Self-harm impacts Middle Georgia teens
MACON, Ga. -- Self harm affects up to 25 percent of America's teenagers.
Two Middle Georgia teens used to hurt themselves as a form of relief. They said it is like an addiction.
"So much self-hatred and it takes a lot of self-hatred to want to hurt yourself," said Kinsey Kobbe, a self-harm survivor. "People don't understand that."
Kobbe, 15, said she started cutting herself when she was 13. She said after watching her grandfather die she needed to find a release.
"That's how I coped with things," Kobbe said.
After doing it once she was hooked.
"I started with just one way of self-harm and then it escalated into multiple ways of self-harm," Kobbe said.
The cutting escalated to burning her house.
According to licensed psychologist Mary-Catherine Riner, this kind of behavior is common for people who suffer from the disorder.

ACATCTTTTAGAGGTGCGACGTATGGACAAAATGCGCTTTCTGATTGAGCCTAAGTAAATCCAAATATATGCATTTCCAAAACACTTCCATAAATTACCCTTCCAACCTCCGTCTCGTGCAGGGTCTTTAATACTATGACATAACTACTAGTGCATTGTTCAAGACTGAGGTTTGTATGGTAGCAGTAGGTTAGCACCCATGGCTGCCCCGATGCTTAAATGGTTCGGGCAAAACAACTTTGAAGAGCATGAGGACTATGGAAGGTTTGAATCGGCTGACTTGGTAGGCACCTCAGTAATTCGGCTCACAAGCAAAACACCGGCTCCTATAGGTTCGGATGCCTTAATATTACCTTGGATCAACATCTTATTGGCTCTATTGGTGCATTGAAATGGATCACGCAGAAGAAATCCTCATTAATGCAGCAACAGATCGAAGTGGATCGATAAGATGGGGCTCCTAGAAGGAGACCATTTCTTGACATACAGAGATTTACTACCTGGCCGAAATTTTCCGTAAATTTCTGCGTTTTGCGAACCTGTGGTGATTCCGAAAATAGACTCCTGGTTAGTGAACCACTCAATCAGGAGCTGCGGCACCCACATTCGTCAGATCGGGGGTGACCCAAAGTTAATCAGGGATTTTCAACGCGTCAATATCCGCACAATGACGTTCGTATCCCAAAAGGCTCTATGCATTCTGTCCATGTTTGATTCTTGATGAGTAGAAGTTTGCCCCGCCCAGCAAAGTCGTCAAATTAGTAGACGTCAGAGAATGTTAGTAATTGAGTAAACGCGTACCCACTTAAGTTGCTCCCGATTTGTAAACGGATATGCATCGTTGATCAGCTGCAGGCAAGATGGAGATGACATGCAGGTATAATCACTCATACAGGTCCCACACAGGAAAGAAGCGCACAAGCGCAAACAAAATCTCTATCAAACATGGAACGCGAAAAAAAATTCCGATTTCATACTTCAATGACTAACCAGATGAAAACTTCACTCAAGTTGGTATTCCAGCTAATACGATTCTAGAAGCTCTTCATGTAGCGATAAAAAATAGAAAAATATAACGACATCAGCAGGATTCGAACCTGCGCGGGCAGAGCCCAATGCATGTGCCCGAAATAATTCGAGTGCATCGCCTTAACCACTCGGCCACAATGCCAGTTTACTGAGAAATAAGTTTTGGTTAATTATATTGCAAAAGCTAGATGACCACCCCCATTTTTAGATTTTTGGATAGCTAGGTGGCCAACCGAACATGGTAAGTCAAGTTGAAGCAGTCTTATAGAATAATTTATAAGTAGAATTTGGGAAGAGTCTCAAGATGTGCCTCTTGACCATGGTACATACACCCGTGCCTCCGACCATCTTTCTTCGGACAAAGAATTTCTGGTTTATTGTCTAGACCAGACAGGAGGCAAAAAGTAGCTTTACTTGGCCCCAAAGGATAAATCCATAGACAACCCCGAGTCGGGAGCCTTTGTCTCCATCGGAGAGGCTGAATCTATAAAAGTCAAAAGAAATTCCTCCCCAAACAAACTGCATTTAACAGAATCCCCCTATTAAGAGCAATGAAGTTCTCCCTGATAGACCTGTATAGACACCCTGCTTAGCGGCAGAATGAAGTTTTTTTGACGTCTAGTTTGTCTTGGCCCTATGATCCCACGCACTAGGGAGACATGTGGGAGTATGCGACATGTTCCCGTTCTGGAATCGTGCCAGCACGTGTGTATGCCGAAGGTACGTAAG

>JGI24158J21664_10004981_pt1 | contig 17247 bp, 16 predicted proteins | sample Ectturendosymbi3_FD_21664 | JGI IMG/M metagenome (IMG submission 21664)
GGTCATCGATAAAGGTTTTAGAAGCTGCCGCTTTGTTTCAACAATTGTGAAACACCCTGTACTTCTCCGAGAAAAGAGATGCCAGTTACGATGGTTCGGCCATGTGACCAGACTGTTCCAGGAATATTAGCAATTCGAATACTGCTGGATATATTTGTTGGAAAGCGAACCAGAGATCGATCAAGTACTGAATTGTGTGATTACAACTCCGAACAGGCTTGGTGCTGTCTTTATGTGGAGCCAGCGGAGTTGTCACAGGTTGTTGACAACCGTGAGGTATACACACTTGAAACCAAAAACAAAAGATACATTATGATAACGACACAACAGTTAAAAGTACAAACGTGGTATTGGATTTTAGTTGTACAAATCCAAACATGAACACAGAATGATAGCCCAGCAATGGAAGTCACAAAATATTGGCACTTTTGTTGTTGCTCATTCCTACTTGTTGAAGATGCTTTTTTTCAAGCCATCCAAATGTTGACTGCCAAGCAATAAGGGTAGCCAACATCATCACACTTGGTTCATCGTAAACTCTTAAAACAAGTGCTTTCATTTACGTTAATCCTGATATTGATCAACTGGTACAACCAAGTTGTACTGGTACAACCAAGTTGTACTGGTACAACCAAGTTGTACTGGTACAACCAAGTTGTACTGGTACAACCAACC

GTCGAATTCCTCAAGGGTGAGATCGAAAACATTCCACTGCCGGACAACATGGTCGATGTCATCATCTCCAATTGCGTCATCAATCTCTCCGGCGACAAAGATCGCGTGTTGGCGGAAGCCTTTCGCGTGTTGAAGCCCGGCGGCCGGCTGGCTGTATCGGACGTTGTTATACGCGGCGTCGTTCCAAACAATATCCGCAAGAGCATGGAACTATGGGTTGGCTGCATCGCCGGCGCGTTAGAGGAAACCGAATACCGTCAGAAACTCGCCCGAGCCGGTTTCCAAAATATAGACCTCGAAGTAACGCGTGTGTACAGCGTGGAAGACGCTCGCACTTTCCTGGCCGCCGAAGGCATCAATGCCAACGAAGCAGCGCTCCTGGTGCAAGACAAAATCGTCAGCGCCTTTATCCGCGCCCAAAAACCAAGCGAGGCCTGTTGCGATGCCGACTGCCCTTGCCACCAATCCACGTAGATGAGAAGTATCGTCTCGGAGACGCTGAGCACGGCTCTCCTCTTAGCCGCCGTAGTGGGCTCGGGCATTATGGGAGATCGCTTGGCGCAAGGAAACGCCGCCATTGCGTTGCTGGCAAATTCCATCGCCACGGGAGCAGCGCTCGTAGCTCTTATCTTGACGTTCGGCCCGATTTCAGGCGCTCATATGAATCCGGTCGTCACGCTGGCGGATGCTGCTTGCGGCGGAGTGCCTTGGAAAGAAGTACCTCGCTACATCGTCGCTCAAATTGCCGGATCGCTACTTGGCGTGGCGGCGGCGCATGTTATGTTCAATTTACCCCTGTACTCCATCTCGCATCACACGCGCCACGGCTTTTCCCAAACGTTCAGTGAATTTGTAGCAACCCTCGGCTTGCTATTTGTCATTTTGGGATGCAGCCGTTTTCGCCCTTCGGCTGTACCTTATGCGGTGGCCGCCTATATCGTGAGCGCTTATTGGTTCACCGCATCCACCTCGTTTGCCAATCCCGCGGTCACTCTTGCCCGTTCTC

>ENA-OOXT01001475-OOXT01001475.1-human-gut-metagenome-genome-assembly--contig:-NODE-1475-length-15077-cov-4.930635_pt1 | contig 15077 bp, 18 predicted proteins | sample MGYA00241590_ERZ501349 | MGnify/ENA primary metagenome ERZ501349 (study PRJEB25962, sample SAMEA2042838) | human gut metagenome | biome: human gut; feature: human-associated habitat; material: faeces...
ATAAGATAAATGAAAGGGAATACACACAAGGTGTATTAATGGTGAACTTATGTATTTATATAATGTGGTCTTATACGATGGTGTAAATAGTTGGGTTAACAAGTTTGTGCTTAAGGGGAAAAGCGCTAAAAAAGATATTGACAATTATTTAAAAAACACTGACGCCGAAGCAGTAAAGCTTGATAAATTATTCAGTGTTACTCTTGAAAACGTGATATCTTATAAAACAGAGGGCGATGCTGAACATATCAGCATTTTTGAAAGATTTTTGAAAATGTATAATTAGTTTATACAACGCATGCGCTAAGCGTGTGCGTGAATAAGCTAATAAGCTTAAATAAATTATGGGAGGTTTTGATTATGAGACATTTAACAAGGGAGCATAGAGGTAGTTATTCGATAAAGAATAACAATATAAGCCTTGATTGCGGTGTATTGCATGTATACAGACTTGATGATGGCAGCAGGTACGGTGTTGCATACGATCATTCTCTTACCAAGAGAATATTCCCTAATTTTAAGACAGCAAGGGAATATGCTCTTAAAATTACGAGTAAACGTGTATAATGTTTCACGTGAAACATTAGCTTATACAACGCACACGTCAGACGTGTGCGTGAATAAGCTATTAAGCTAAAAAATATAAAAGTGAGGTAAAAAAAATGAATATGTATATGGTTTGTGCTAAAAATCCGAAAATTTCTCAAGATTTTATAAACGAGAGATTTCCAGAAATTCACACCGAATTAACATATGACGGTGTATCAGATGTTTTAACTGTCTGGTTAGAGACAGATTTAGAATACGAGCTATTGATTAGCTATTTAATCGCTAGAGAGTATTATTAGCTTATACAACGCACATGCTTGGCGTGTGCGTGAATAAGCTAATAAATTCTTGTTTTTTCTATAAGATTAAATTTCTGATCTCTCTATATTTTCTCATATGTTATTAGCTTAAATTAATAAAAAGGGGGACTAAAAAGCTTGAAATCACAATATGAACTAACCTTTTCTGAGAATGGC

"It kind of becomes a way to have control in a world that feels like chaos," Riner said.
Riner said that the act of hurting yourself can become an addiction and releases a euphoria like a runner's high. She said people who hurt themselves often suffer from anxiety and depression as well.
People can use scissors, nails and even a nail file to hurt themselves.
For 16-year-old Abby Presley, her harm started in fifth grade.
"There was a lot of bullying in school and I just couldn't really feel anything so I just had to have something to sort of feel something," Presley said.
It took a bad car accident and a near death experience to make her realize she couldn't keep cutting herself.
"After that I decided if I survived that there shouldn't be a reason why I should try to end my life," Presley said.
Both Kobbe and Presley are now in the recovery process. Kobbe said finding a treatment has been difficult due to a lack of services in Middle Georgia. In fact, she had to go to an impatient facility in North Carolina in order to get help.